CBS' "The Early Show" featured a segment this morning on a topic near and dear to the hearts of some NEMA members: ingestion of button cell batteries by children. NEMA represents the manufacturers of dry-cell batteries, including button cell batteries that are found in such products as pocket calculators, wrist watches, hearing aids, and toys. While statistics by the National Capital Poison Control Center (NCPCC) show that ingestion of such batteries is a rare occurrence, when it does emergency medical treatment is needed immediately. The NEMA Dry Cell Battery Section has long worked closely with the NCPCC to reduce the incidence rate of battery ingestion and to ensure that families have access to poison specialists whenever they need it, 24 hours a day.
For example, battery manufacturers place warnings on all packages containing batteries of ingestible size, and include the NCPCC's hotline number on the warnings. They make a sizable annual contribution to the NCPCC to support the 24-hour poison hotline. And battery manufacturers participate in the standards development process for battery-powered toys and electronics, working to make access to the batteries much more difficult. (The CBS program mentions one such battery manufacturer strategy: to use screw-in plates to prevent easy access to the batteries.)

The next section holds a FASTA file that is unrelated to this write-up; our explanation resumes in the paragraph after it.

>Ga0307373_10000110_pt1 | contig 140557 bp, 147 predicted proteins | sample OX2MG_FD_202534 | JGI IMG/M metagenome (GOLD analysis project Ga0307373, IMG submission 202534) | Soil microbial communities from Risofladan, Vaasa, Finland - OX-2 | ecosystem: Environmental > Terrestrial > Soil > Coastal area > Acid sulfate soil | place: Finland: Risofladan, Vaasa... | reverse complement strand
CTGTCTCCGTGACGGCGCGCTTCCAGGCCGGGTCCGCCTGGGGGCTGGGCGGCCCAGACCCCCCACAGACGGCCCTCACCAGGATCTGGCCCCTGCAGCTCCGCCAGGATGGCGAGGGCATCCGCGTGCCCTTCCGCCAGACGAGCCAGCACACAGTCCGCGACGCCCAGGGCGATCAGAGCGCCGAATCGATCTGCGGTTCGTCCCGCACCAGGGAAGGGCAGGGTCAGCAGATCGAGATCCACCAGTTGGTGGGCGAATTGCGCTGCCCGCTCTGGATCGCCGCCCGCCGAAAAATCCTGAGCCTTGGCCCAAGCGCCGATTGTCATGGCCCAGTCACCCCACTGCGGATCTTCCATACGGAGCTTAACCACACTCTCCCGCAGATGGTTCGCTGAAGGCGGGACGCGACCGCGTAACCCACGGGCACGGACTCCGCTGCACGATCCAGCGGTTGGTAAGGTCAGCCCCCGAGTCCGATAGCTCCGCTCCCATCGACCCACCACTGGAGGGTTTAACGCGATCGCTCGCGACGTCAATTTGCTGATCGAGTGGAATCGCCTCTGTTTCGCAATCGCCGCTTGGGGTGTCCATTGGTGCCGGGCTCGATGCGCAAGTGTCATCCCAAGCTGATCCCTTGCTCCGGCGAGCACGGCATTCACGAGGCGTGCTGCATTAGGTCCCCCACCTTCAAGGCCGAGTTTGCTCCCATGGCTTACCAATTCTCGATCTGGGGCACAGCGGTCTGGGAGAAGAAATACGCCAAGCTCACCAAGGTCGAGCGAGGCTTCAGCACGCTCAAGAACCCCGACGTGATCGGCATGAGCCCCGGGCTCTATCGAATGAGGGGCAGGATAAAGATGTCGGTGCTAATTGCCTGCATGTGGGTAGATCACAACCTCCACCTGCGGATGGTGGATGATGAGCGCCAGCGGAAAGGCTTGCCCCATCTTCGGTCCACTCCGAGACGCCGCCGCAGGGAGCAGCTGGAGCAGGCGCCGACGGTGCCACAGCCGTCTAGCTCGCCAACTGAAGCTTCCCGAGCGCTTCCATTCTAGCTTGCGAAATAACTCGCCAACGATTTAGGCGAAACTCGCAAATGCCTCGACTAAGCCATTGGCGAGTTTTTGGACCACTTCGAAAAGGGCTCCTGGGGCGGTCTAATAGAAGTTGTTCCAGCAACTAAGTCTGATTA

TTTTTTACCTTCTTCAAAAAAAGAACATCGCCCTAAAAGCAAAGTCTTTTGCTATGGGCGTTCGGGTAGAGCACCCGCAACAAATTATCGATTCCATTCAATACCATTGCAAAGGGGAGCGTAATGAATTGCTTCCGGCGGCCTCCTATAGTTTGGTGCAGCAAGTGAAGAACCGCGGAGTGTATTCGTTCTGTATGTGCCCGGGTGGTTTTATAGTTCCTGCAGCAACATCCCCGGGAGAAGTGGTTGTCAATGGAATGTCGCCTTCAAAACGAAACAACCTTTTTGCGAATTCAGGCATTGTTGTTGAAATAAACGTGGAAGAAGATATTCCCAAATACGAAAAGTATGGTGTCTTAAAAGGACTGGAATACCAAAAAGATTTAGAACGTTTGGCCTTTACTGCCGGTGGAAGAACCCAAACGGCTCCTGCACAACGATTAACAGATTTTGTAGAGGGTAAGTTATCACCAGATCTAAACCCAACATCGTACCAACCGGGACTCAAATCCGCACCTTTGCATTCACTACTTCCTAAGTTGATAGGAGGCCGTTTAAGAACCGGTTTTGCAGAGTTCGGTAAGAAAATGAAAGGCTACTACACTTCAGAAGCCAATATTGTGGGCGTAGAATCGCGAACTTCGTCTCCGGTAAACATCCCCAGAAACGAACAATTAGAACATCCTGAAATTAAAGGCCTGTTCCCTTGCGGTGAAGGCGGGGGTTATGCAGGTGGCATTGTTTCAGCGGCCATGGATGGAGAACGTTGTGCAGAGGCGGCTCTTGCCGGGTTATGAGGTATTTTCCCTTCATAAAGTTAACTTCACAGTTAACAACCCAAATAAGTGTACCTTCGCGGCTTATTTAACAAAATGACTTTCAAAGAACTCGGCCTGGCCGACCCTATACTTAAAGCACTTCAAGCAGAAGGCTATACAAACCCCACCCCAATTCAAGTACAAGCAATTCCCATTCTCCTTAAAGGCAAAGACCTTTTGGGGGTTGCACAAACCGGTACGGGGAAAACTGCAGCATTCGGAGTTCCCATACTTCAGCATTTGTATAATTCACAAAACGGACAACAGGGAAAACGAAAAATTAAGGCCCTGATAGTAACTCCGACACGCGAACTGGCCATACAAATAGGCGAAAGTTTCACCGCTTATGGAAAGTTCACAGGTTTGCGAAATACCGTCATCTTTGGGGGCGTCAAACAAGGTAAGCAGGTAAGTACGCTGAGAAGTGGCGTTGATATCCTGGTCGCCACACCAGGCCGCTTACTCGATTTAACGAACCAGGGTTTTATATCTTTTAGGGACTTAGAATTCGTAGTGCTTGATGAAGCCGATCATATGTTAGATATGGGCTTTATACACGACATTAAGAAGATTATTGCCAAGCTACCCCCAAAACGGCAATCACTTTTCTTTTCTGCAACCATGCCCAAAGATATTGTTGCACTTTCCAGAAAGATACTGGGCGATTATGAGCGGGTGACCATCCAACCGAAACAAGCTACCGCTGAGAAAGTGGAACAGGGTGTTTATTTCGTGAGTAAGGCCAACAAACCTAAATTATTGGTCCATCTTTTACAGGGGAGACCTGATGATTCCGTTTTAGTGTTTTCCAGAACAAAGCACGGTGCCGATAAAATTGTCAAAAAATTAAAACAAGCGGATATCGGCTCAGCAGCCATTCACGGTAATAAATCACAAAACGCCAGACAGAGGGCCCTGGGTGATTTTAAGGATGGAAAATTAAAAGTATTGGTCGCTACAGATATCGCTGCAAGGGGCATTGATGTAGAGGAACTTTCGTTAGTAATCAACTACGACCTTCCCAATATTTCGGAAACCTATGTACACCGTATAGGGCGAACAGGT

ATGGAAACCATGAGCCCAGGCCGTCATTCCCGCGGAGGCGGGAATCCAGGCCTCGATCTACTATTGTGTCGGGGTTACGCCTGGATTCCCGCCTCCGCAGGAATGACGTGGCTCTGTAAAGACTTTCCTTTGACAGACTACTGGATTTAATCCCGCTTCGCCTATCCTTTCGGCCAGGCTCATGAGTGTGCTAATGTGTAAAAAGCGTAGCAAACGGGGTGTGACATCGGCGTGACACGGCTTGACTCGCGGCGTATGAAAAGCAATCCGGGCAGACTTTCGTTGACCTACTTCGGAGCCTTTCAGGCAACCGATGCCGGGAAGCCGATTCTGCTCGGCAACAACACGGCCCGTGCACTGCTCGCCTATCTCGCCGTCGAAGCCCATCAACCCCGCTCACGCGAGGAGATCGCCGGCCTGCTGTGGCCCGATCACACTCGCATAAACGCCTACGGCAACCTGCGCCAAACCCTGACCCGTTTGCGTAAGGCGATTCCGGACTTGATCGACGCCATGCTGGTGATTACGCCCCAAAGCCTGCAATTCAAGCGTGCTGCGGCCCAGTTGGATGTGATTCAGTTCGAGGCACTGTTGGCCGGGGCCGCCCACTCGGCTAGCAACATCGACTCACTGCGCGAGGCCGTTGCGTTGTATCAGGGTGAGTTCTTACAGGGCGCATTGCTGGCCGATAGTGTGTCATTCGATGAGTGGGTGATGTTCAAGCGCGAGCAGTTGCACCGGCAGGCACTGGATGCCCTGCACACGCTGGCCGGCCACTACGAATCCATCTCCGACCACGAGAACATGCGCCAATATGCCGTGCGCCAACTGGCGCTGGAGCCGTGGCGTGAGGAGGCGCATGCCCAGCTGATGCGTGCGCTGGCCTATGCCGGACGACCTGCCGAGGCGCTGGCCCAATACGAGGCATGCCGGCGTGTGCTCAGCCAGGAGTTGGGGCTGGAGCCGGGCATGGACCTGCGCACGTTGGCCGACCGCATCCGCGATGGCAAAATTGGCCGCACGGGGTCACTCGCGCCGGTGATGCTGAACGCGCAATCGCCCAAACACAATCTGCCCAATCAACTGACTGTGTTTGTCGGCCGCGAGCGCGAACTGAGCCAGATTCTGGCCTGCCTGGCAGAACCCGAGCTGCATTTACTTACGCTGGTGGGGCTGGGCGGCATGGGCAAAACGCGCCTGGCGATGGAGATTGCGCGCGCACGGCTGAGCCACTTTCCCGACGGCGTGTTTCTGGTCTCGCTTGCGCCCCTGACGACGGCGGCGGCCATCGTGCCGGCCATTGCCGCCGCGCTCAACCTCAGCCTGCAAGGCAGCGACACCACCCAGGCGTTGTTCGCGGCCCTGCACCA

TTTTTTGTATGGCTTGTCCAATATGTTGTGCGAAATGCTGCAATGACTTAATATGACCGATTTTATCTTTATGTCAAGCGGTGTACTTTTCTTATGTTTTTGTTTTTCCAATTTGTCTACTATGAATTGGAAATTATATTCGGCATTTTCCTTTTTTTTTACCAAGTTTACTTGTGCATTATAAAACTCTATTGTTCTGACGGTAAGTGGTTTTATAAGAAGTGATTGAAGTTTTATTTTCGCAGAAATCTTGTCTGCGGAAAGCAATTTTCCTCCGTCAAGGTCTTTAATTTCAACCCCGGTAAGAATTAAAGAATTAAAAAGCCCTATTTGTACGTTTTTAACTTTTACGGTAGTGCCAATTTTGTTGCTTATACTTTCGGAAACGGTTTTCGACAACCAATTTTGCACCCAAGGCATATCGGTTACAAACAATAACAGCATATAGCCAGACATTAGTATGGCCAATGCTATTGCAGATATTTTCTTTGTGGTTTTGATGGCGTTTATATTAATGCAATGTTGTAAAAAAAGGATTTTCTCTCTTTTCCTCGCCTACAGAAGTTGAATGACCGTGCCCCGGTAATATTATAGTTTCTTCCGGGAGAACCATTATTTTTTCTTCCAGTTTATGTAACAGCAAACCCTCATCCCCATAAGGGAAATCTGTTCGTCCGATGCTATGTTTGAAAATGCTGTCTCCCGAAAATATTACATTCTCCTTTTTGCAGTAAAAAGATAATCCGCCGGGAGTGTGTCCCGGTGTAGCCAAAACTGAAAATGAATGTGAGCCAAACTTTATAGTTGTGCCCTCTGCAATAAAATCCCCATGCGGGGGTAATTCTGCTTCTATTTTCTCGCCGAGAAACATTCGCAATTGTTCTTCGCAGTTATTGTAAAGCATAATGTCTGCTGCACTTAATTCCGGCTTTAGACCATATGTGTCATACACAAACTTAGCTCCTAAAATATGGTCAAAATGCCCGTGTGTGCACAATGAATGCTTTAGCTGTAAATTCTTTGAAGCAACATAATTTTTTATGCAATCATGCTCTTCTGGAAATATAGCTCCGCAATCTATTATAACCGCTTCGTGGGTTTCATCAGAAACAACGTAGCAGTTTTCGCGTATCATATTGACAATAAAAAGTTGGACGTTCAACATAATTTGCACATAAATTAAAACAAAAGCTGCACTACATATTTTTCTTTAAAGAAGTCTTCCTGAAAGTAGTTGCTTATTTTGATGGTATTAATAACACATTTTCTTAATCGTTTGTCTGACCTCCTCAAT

NEMA's ultimate goal is to work to eliminate all such incidences, if possible. To that end, the NEMA Dry Cell Battery Section statement on what it is doing can be found here.